MINOT, N.D. — Disgraced President Donald Trump summoned a horde of violent rioters to Washington, D.C., with lies about a stolen election.
During and after the insurrection at the U.S. Capitol Jan. 6, Trump refused to lead, reportedly ignoring pleas for National Guard assistance (Vice President Mike Pence's office has confirmed that he, not the president, ultimately made that call) and issuing only a half-hearted denunciation of the violence.
Yet to criticize Trump for these things is to get yourself called a communist, a RINO (Republican-in-name-only, for those of you not familiar with the pejorative), and worse by his followers.
I have been called all of these things in the days since the riot occurred, and it's evidence of what the conservative movement has become for millions and millions of right-leaning Americans.
It's about loyalty to Trump, not loyalty to principle.
Recently I interviewed Sen. Kevin Cramer, historically a staunch Trump supporter though he voted against overturning the election last week and has been sharp in his criticism of the riot, and we discussed some examples of the outgoing president's accomplishments.
He came up with judicial appointments, up to and including the Supreme Court (OK, fair enough) and a smattering of policy wins that mostly came by way of executive orders. The sort of thing destined to be overturned by the Biden administration in short order once taking office.
Are those modest, largely ephemeral achievements worth what the Trump movement has cost us?
In 1980, Ronald Reagan defeated Jimmy Carter to become president, winning 44 out of 50 states. He ran on, and then subsequently implemented, a platform of conservative ideas that reshaped our government and how we talk about our government for a generation.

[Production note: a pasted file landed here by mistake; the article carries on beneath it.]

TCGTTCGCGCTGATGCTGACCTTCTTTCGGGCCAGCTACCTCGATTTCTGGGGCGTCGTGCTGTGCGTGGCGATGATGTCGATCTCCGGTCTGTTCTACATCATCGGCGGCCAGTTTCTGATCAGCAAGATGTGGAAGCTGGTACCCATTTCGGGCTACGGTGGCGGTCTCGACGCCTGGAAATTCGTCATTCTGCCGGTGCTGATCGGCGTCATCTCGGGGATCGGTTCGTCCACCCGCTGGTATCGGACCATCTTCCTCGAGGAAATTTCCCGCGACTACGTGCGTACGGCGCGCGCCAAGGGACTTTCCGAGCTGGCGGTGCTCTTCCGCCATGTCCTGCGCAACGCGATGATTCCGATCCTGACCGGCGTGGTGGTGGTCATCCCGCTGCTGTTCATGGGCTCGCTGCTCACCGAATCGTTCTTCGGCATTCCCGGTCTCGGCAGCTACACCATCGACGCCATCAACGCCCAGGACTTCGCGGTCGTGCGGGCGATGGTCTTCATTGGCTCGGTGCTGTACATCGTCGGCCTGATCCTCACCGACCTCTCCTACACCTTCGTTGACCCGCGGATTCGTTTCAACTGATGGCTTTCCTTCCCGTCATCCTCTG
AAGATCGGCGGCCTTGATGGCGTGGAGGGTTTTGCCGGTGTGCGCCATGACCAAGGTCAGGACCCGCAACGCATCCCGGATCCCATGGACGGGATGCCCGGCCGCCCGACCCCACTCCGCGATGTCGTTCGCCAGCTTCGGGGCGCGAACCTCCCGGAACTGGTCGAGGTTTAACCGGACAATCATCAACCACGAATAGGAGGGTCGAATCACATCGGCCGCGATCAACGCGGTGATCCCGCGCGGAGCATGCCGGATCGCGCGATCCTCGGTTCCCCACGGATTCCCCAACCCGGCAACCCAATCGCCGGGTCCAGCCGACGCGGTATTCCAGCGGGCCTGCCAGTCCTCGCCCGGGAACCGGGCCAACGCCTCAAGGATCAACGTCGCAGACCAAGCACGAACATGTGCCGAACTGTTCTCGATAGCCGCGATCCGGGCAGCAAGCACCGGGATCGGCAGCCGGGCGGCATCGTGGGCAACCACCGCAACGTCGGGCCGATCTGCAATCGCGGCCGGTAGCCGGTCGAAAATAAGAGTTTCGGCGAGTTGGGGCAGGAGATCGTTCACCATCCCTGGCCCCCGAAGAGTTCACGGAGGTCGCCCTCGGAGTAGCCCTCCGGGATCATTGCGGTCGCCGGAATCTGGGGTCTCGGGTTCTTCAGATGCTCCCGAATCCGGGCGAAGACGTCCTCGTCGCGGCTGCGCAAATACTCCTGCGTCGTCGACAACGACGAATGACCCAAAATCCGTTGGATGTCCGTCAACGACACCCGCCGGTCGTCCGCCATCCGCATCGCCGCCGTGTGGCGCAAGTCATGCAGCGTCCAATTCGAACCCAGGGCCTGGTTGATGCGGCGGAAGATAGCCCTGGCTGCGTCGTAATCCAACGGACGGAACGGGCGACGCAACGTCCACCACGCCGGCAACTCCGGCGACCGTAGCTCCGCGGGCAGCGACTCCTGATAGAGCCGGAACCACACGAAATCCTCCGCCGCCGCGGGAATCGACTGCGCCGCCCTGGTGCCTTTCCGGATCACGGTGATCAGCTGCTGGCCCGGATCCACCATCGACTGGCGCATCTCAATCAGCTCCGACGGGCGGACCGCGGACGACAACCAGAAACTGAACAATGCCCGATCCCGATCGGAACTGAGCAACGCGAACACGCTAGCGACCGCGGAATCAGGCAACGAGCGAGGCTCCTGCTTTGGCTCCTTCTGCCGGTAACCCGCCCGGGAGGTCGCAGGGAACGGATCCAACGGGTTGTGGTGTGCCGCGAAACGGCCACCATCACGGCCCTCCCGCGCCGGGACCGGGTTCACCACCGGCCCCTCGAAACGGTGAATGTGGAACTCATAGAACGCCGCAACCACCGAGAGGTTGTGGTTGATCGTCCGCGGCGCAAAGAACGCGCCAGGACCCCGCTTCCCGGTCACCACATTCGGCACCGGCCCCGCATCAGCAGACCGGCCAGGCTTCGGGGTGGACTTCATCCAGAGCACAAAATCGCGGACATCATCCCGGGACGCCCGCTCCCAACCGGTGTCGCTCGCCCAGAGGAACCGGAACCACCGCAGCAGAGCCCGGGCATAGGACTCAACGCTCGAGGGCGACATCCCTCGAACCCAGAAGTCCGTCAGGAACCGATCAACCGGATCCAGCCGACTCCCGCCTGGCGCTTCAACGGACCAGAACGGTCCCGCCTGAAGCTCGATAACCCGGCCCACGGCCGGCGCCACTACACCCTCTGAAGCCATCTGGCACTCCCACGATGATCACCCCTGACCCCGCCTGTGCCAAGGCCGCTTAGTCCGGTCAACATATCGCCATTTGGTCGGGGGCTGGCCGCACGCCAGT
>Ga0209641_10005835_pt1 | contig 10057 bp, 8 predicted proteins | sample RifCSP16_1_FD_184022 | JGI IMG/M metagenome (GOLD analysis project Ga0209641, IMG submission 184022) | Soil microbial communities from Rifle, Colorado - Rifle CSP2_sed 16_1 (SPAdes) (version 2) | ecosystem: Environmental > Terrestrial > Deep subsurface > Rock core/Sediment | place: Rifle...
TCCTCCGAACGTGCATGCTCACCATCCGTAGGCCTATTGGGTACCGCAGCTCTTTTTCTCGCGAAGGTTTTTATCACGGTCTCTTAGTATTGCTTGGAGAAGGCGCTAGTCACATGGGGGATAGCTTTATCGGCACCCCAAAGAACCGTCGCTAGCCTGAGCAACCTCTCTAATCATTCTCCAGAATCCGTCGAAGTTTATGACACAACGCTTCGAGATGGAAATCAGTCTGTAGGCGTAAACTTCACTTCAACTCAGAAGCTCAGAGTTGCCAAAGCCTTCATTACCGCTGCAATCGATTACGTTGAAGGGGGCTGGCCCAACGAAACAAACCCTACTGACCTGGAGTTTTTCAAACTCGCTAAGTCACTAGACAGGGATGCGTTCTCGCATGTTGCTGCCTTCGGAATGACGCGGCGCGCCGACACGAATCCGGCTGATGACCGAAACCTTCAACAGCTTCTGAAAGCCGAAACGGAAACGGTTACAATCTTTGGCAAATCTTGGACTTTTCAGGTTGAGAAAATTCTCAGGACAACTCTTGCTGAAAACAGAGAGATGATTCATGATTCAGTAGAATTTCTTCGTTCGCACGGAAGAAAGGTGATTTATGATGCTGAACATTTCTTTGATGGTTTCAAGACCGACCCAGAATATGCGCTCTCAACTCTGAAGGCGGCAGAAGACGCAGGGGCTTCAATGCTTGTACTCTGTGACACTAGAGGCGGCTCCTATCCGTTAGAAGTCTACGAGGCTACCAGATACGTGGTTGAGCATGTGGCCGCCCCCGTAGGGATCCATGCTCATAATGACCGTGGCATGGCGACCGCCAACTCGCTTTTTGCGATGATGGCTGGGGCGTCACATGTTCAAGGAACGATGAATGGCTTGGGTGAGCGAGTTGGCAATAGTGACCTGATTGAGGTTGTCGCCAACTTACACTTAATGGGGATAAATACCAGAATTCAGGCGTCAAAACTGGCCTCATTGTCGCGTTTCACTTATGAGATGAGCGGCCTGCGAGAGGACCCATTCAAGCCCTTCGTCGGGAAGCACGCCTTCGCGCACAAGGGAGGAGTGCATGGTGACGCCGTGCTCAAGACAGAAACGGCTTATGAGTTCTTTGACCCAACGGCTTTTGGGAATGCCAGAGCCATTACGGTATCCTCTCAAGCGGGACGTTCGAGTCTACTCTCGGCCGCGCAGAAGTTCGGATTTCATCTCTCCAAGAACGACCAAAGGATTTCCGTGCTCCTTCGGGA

Then he won election to a second term in a devastating landslide, winning 49 out of 50 states representing 525 Electoral College votes. His opponent, Walter Mondale, won 13 votes, having taken just his home state of Minnesota and the District of Columbia.
Reagan advanced a conservative agenda and built a long-lasting movement around it while uniting the country.
Today we're told, by Trump's die-hard supporters, that to be a Republican and a conservative (and not a RINO and a communist), you must support Trump.
A man who has assembled behind him a rabidly loyal legion of belligerently ignorant zealots, many of whom, as we saw last week, are more than happy to use violence to try and get their way.
A man who has turned conservatism into a personal loyalty test instead of a movement driven by ideas.
Trump had help in these endeavors from many high-profile Republicans, and the result is a nation divided more than it has been at any other time in our lives.
Was it worth it?
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Rob Port, founder of SayAnythingBlog.com, is a Forum Communications commentator. Reach him on Twitter at @robport or via email at email@example.com.